You know, if one doesn't change underwear, then one can prove that one needs to bathe and change just by holding one's underwear close to someone's nose (sorry :eek: ) - that's always triggered a positive response in my mum - she was never able to reject the evidence.

    Eating and drinking can be quite difficult. I have now resorted to giving mum smaller meals/snacks and water to drink several times a day rather than the customary 5 times. She cannot drink more than 60 ml of water/juice at a time. I can only manage upto a maximum of 1200 ml as against the 2 litres one's supposed to drink.

    But each case is different and has to be tackled as such. For me, it's all been a matter of trial and error, trial and error ...but then you hit upon an idea that works for you.

    Michael: Couldn't you get Monique to sit in a chair and just run the shower - will that be too much? I heard one carer mention this in a support group I went to here - but this means the AD person doesn't have a choice. And the person is supposed to get used to it and won't mind after a while. Apologies if this sounds like a harsh measure .

    Take care
     
  6. Michael E

    Michael E Registered User

    Apr 14, 2005
    618
    Male
    Ronda Spain
    Sue hi,

    The problem is the concept that she needs me or anyone to help her shower! The nurses told me to buy a super plastic bench that goes across the bath and is easy to sit on and off and shower with but.... It looks to Monique as if it is for someone who is sick!!!!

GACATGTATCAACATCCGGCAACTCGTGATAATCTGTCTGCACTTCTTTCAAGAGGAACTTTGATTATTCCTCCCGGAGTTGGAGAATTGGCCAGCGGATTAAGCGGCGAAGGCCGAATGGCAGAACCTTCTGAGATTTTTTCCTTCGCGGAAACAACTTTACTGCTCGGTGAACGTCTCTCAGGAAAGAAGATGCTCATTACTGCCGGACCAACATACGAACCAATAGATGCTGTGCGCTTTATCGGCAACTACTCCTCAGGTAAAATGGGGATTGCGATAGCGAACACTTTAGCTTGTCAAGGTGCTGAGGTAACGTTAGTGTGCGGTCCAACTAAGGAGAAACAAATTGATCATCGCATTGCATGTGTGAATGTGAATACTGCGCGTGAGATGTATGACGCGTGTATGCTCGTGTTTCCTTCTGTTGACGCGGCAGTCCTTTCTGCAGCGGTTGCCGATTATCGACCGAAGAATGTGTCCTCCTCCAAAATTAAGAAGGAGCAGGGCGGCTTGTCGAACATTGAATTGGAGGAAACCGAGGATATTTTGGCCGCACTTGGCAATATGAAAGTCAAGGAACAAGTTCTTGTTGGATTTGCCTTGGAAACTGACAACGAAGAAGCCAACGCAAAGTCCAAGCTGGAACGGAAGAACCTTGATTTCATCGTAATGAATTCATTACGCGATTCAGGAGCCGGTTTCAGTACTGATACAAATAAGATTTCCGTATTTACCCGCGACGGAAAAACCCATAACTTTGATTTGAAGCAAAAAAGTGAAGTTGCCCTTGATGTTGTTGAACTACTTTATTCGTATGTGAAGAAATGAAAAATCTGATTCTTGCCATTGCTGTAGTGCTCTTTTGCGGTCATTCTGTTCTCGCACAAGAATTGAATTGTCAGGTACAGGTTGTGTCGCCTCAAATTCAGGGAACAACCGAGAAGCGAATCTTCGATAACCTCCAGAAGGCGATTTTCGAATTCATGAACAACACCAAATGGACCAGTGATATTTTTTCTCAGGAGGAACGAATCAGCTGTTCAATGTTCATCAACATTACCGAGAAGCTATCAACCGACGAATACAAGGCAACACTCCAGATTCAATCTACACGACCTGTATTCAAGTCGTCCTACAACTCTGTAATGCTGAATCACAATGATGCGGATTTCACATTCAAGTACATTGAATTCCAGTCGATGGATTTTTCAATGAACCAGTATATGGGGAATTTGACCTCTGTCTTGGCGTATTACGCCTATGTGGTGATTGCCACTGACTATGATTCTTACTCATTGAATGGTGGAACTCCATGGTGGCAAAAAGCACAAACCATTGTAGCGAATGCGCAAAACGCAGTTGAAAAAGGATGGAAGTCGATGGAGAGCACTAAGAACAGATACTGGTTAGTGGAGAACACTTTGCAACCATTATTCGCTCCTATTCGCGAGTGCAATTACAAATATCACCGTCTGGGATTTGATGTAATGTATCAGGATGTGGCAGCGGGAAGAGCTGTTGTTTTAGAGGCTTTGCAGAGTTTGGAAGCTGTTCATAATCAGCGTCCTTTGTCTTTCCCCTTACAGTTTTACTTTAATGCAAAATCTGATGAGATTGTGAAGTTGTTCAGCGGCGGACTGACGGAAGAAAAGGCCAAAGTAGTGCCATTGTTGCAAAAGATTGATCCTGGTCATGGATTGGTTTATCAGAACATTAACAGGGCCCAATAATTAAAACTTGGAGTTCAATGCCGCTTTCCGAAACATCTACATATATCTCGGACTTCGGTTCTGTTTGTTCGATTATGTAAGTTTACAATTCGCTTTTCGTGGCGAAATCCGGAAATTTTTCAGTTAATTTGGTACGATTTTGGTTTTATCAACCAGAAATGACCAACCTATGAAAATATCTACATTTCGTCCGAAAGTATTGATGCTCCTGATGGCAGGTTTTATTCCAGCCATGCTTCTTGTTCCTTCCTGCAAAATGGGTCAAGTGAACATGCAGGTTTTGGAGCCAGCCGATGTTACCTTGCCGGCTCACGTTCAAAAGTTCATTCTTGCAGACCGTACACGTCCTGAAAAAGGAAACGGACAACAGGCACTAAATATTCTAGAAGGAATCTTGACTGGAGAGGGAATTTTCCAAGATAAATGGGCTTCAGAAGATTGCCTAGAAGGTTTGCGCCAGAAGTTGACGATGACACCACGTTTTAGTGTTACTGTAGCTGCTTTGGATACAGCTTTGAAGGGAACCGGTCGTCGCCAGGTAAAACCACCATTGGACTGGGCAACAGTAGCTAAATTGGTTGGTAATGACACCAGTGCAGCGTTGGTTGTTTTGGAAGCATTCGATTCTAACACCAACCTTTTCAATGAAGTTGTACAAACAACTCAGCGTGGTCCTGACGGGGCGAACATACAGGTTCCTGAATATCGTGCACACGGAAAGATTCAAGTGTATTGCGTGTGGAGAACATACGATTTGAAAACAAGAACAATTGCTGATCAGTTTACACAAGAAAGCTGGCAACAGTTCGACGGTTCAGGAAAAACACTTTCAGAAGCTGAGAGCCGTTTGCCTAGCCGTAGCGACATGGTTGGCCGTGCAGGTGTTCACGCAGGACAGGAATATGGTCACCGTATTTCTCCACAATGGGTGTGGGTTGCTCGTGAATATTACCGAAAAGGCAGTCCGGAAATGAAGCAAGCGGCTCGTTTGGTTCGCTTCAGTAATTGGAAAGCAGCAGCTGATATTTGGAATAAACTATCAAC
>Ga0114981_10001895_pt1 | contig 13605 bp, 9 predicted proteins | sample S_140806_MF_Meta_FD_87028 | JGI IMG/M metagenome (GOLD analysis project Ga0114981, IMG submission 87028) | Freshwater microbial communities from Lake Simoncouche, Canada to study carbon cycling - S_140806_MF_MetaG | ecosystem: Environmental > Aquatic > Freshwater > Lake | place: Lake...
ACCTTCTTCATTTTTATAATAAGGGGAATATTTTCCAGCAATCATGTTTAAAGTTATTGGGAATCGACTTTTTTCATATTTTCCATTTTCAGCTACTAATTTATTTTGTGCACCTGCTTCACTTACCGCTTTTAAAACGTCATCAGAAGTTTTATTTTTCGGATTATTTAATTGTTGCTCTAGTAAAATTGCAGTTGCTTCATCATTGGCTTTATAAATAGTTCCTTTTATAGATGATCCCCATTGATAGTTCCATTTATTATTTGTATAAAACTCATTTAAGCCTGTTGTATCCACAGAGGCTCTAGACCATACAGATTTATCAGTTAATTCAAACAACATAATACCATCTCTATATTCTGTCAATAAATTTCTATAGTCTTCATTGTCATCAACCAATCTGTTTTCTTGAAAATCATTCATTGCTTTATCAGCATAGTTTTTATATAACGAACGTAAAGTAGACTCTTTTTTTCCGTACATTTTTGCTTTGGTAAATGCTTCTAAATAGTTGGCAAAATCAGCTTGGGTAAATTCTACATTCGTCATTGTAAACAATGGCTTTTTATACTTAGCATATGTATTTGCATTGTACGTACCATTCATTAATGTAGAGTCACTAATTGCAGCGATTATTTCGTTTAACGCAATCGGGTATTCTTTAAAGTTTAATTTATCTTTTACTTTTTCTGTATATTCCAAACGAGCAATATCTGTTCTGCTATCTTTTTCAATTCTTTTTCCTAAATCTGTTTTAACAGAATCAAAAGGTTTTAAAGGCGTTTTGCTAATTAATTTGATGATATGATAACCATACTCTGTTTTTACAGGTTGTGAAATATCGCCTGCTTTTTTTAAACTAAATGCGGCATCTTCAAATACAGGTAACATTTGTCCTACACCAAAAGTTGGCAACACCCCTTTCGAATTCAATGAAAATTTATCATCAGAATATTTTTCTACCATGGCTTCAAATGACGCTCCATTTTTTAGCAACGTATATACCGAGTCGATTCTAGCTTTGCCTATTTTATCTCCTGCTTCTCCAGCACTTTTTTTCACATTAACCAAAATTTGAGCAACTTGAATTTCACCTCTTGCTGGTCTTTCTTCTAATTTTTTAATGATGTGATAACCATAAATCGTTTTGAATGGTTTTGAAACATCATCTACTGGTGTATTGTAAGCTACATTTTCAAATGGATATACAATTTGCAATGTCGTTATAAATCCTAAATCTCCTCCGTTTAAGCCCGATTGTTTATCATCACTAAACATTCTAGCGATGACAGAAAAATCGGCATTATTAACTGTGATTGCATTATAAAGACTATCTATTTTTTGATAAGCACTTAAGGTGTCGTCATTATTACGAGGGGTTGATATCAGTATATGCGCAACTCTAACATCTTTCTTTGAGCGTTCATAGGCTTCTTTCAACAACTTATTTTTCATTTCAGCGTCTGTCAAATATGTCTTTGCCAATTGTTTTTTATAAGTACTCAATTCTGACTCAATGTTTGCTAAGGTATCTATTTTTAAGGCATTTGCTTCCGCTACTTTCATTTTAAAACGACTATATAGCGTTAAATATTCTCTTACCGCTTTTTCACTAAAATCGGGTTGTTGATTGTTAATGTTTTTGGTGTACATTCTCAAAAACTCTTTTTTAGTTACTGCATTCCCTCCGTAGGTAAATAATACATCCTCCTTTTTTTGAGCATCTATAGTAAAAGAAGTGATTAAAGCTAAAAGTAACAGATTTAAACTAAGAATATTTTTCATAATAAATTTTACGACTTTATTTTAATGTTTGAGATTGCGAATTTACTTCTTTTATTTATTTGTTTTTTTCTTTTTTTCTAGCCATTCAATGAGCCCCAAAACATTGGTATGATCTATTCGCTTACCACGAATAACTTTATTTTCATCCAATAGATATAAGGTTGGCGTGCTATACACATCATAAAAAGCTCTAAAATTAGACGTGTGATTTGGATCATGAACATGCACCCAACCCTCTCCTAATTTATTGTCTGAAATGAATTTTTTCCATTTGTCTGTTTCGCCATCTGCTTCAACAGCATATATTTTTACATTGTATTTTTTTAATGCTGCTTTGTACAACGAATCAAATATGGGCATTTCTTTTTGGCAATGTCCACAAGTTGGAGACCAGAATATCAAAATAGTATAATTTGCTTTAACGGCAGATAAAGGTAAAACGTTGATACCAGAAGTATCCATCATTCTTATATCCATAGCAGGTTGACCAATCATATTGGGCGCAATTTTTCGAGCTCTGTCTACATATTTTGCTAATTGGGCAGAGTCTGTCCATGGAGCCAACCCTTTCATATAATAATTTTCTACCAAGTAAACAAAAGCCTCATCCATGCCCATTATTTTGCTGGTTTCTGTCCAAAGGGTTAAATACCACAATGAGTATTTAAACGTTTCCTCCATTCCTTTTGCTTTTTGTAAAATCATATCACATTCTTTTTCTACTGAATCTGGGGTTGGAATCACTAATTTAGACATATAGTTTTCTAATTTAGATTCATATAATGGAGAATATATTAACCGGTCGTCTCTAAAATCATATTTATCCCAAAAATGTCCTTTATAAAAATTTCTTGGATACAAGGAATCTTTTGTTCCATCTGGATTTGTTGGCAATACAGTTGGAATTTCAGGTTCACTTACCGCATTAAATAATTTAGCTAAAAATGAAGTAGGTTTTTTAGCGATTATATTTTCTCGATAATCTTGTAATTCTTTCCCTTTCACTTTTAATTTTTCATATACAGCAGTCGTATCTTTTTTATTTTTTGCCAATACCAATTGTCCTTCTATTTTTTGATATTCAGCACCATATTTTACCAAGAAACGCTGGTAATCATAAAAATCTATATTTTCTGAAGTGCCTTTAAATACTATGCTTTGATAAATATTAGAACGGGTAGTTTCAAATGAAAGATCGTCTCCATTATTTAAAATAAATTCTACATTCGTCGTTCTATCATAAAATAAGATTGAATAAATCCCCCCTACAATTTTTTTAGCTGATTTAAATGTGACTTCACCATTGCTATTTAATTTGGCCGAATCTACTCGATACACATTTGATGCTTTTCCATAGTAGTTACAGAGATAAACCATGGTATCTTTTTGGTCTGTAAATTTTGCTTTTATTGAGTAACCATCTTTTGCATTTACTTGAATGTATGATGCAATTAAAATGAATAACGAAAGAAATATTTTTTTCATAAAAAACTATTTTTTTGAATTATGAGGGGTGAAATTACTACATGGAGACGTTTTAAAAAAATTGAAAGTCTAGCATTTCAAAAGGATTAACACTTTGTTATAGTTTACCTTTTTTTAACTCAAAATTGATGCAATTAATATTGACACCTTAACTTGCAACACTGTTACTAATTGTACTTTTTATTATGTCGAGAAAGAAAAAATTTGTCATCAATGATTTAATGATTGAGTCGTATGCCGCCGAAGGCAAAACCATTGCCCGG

I am fairly confident the shower will work, because in the boat coming from the UK to la Rochelle, she would shower with me, in the tiny boat shower, in the heads. Monique perceives it as a loving/sexual experience. Trouble is I have gone overboard with the bathroom, having it all re tiled, a giant shower put in, and and and ... what I had not expected was she would feel so disorientated moving from our bedroom, with it's shower, into a spare bedroom with another different bathroom, although we both use that bathroom frequently

    I get the feeling there is so much covering up going on, I have really not appreciated what a muddle and fog her head is actually in..., maybe that is the big problem - we do not understand what a mess their heads really are..

    By the by, my bullying behavior, of which I am not very proud, is just the same as yours - There is a choice Monique must make and sometimes it has to be spelled out. I normally feel like the biggest **** in the world after the spelling bee...

    Thanks for coming back

    love
    Michael
     
  7. rummy

    rummy Registered User

    Jul 15, 2005
    700
    Oklahoma,USA
    I have taken over the care of my Mom's hair which she neglects terribly. Now that she forgets moment to moment I can fool her into thinking it has been a month since we did a dye job on her and get her to let me shampoo it weekly. Baby steps....... it is just too hard on her and me to try to make all the changes that are needed so I am tackling one thing at a time.
    Smelly Mom, happens quite often, my answer? Perfume! She would balk if I even suggested she needed a bath at this point !
    Good luck,
    Debbie
     
  8. kazlou

    kazlou Registered User

    Feb 3, 2006
    75